Michael Walker: Anfield set to burn again as Liverpool address unfinished business
Klopp has every reason to trust his side as Bournemouth and then Atletico come calling
Jurgen Klopp: has the experience of leading Borussia Dortmund to two Bundesliga titles. Photograph: Robbie Jay Barratt/AMA/Getty Images)
Liverpool are finished. Scratch the 22-point lead in the Premier League, the 26 victories in 28 matches, the 64 goals scored at an average of 2.3 per game – as opposed to the 0.7 conceded – scratch all that.
Scratch their place in the last 16 of the Champions League too – a tournament they won nine months ago. Scratch it all, Liverpool have lost two games in a row, three of their last four. It’s a red meltdown.
Ever since the invention of professional football, the idea that you are only as good or bad as your last match has been a constant. There is some logic to it, an effort to be grounded.
But it is also a definition of short-termism. It produces a weekly referendum on a football team and, as some have discovered these past few years, a referendum is not always the best solution to a complex issue.
And football teams, and football clubs, are complex. They cannot be otherwise because they involve so many human characters inside the building, even before you step outside to the watching masses a club like Liverpool attract.
Liverpool’s progressive development over the past few years has been an example of this, of an alignment of various factors stretching from the boardroom to the bootroom, from the academy to overseas recruitment, from youth coaches to a throw-in coach. They’ve thought about it, they haven’t simply stuck Ian Rush up front.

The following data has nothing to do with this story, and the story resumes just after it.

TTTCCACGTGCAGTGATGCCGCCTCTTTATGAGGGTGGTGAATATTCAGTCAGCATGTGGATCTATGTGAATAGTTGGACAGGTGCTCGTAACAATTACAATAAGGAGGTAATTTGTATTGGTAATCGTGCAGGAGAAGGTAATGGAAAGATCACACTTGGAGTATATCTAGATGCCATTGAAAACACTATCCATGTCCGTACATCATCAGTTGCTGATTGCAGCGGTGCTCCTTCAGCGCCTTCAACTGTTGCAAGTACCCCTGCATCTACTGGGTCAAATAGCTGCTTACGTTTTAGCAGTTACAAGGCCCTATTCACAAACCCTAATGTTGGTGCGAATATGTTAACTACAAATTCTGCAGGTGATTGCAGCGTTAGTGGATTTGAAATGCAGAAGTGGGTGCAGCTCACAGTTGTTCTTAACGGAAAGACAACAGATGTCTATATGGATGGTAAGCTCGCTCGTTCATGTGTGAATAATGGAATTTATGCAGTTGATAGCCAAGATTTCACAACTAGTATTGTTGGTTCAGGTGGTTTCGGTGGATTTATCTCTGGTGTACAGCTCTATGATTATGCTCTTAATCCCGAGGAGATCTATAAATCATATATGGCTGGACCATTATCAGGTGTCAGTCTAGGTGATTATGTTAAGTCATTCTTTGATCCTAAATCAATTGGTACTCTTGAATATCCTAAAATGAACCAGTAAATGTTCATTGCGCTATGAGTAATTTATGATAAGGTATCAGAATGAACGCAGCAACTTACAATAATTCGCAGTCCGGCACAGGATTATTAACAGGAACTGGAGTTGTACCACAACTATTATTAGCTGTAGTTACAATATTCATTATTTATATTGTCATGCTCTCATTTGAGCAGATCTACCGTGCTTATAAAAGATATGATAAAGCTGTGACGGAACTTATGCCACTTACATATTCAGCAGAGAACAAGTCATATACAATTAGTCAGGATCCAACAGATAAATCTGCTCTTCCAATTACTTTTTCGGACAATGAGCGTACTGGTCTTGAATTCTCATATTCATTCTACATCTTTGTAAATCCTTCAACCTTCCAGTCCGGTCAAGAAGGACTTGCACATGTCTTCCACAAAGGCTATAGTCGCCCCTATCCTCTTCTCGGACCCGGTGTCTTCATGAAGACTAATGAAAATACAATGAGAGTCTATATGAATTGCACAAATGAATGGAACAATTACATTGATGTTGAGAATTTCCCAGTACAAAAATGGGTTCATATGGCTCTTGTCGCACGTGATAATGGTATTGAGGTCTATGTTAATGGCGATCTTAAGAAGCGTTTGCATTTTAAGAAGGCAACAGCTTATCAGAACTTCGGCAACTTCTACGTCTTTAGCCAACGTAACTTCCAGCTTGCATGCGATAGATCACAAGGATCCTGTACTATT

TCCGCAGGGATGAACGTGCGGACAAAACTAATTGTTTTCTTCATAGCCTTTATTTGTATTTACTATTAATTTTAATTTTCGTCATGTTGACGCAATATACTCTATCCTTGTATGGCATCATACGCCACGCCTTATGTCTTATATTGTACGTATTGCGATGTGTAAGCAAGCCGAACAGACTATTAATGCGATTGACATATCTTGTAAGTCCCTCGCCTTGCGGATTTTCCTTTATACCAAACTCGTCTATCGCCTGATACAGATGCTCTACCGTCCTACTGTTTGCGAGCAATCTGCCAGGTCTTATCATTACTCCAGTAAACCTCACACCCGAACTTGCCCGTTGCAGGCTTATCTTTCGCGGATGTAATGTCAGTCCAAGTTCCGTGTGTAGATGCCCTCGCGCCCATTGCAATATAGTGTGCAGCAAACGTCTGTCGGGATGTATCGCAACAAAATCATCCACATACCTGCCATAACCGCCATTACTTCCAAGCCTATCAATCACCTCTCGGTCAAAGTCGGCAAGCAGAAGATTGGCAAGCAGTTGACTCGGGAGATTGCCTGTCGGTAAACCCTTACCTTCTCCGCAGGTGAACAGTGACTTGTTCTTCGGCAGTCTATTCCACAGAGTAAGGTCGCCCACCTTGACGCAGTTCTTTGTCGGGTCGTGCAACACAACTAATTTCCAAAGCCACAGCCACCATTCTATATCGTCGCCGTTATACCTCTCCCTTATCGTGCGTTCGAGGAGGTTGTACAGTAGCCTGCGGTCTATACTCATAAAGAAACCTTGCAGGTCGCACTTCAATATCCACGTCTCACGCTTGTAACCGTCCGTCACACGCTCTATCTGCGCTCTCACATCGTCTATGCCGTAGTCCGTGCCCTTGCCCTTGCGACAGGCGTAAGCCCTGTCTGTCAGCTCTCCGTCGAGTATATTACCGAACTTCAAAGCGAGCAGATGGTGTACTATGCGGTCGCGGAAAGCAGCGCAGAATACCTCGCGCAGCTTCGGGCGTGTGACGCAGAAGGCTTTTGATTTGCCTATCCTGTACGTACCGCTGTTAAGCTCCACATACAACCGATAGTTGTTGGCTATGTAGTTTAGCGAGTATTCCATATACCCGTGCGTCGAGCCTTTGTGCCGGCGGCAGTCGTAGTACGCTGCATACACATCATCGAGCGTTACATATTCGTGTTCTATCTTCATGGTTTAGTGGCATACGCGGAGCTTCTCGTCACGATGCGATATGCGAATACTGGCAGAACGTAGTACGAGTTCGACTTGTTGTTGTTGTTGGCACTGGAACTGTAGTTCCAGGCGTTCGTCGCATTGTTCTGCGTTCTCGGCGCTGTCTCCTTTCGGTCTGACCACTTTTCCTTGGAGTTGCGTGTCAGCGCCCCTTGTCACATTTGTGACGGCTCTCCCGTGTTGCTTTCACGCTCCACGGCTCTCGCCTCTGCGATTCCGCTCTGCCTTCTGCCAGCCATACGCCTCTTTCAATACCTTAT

Just as a league is won through the accumulation of points, a successful club is built via the accumulation of good decisions. It’s not a mystery, or a secret, it’s about knowledge, strategy and implementation.
And yet due to the fixture list – a genuine irony – macro-level planning can be hindered by micro-level game details such as an incorrect offside. The reaction to a defeat, even if unwarranted, is often extreme.
Similarly, two good performances from a player and he is bestowed with adjectives beyond what has just occurred. No wonder many within the game speak of finding a middle ground.
As Liverpool prepare for consecutive home games against Bournemouth and Atletico Madrid, even that middle place is uncomfortable – they look caught somewhere between hard-won praise and fresh criticism. There is a lot of noise.
When Raphael Honigstein wrote his book on Klopp, it was sub-titled ‘Bring The Noise’, a reference to the charisma of Klopp, the heavy metal football, the monster mentality.
The chapter, ‘Pump Up the Volume’, takes in the Liverpool-Dortmund Europa League quarter-final second leg from April 2016. Having drawn 1-1 at his former club in the first leg, Klopp saw Liverpool fall 3-1 and 4-2 behind on aggregate only for Dejan Lovren to score a 90th minute winner to make it 5-4 to Liverpool.
“Anfield will burn,” Klopp had promised beforehand, and it did.
Someone as methodical as Thomas Tuchel, Dortmund’s coach, was reduced to muttering “emotions” in an attempt to understand what had just happened: “I can’t explain it, because there are no logical explanations.”
In some respect, Klopp had brought the noise and the noise won. It can happen, a match in such an arena is much more than a tactical or physical test.